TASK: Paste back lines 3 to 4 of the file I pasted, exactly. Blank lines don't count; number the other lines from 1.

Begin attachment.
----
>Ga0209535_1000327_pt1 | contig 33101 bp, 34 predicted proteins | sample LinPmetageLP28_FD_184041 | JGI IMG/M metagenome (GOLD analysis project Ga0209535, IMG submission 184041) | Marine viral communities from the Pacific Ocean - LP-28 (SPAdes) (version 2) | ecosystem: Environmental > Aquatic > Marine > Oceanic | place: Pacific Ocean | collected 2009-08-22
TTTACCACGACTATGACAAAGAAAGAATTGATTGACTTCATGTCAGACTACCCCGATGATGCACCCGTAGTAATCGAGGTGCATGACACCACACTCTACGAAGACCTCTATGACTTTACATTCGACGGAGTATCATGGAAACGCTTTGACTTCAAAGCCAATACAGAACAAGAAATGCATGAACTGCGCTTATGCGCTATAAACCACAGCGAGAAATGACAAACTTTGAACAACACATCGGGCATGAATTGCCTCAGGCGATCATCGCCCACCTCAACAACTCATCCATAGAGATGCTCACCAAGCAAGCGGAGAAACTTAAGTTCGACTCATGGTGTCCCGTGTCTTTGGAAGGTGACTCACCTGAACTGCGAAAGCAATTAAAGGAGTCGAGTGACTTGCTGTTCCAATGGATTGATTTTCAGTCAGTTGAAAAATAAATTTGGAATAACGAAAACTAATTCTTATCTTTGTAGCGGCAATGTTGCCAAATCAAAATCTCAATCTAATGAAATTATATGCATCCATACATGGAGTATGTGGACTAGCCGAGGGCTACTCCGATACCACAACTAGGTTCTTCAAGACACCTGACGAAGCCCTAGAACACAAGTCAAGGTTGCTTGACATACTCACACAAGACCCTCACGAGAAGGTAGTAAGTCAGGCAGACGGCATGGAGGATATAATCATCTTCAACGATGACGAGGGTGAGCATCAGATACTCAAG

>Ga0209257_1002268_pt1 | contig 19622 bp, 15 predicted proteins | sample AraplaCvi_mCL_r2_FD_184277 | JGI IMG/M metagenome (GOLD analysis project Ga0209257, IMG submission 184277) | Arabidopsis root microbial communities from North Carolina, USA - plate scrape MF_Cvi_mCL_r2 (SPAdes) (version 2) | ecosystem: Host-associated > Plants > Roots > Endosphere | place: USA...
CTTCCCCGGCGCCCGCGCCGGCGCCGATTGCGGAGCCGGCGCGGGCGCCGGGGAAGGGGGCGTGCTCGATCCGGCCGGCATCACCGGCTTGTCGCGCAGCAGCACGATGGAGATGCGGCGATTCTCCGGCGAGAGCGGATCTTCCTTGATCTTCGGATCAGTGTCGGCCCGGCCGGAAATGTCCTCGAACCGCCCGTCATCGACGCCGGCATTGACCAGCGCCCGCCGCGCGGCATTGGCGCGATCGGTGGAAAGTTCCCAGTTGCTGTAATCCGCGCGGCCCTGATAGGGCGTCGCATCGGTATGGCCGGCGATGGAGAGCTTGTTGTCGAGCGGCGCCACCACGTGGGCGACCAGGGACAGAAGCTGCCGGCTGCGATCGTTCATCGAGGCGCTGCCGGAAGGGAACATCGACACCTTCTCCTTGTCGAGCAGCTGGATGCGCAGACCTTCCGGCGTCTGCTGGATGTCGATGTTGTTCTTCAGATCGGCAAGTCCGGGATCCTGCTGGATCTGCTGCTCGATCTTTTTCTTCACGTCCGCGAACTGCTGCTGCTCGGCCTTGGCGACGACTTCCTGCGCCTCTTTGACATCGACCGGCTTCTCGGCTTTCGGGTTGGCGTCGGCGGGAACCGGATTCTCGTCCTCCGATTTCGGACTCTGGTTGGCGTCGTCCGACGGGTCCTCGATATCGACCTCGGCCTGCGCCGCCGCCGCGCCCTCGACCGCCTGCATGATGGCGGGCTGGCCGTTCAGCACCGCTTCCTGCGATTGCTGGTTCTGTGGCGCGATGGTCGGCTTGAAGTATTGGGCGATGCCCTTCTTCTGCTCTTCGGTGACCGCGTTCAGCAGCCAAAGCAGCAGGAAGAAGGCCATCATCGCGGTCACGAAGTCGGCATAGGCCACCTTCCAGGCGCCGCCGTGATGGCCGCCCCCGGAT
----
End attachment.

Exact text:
>Ga0209257_1002268_pt1 | contig 19622 bp, 15 predicted proteins | sample AraplaCvi_mCL_r2_FD_184277 | JGI IMG/M metagenome (GOLD analysis project Ga0209257, IMG submission 184277) | Arabidopsis root microbial communities from North Carolina, USA - plate scrape MF_Cvi_mCL_r2 (SPAdes) (version 2) | ecosystem: Host-associated > Plants > Roots > Endosphere | place: USA...
CTTCCCCGGCGCCCGCGCCGGCGCCGATTGCGGAGCCGGCGCGGGCGCCGGGGAAGGGGGCGTGCTCGATCCGGCCGGCATCACCGGCTTGTCGCGCAGCAGCACGATGGAGATGCGGCGATTCTCCGGCGAGAGCGGATCTTCCTTGATCTTCGGATCAGTGTCGGCCCGGCCGGAAATGTCCTCGAACCGCCCGTCATCGACGCCGGCATTGACCAGCGCCCGCCGCGCGGCATTGGCGCGATCGGTGGAAAGTTCCCAGTTGCTGTAATCCGCGCGGCCCTGATAGGGCGTCGCATCGGTATGGCCGGCGATGGAGAGCTTGTTGTCGAGCGGCGCCACCACGTGGGCGACCAGGGACAGAAGCTGCCGGCTGCGATCGTTCATCGAGGCGCTGCCGGAAGGGAACATCGACACCTTCTCCTTGTCGAGCAGCTGGATGCGCAGACCTTCCGGCGTCTGCTGGATGTCGATGTTGTTCTTCAGATCGGCAAGTCCGGGATCCTGCTGGATCTGCTGCTCGATCTTTTTCTTCACGTCCGCGAACTGCTGCTGCTCGGCCTTGGCGACGACTTCCTGCGCCTCTTTGACATCGACCGGCTTCTCGGCTTTCGGGTTGGCGTCGGCGGGAACCGGATTCTCGTCCTCCGATTTCGGACTCTGGTTGGCGTCGTCCGACGGGTCCTCGATATCGACCTCGGCCTGCGCCGCCGCCGCGCCCTCGACCGCCTGCATGATGGCGGGCTGGCCGTTCAGCACCGCTTCCTGCGATTGCTGGTTCTGTGGCGCGATGGTCGGCTTGAAGTATTGGGCGATGCCCTTCTTCTGCTCTTCGGTGACCGCGTTCAGCAGCCAAAGCAGCAGGAAGAAGGCCATCATCGCGGTCACGAAGTCGGCATAGGCCACCTTCCAGGCGCCGCCGTGATGGCCGCCCCCGGAT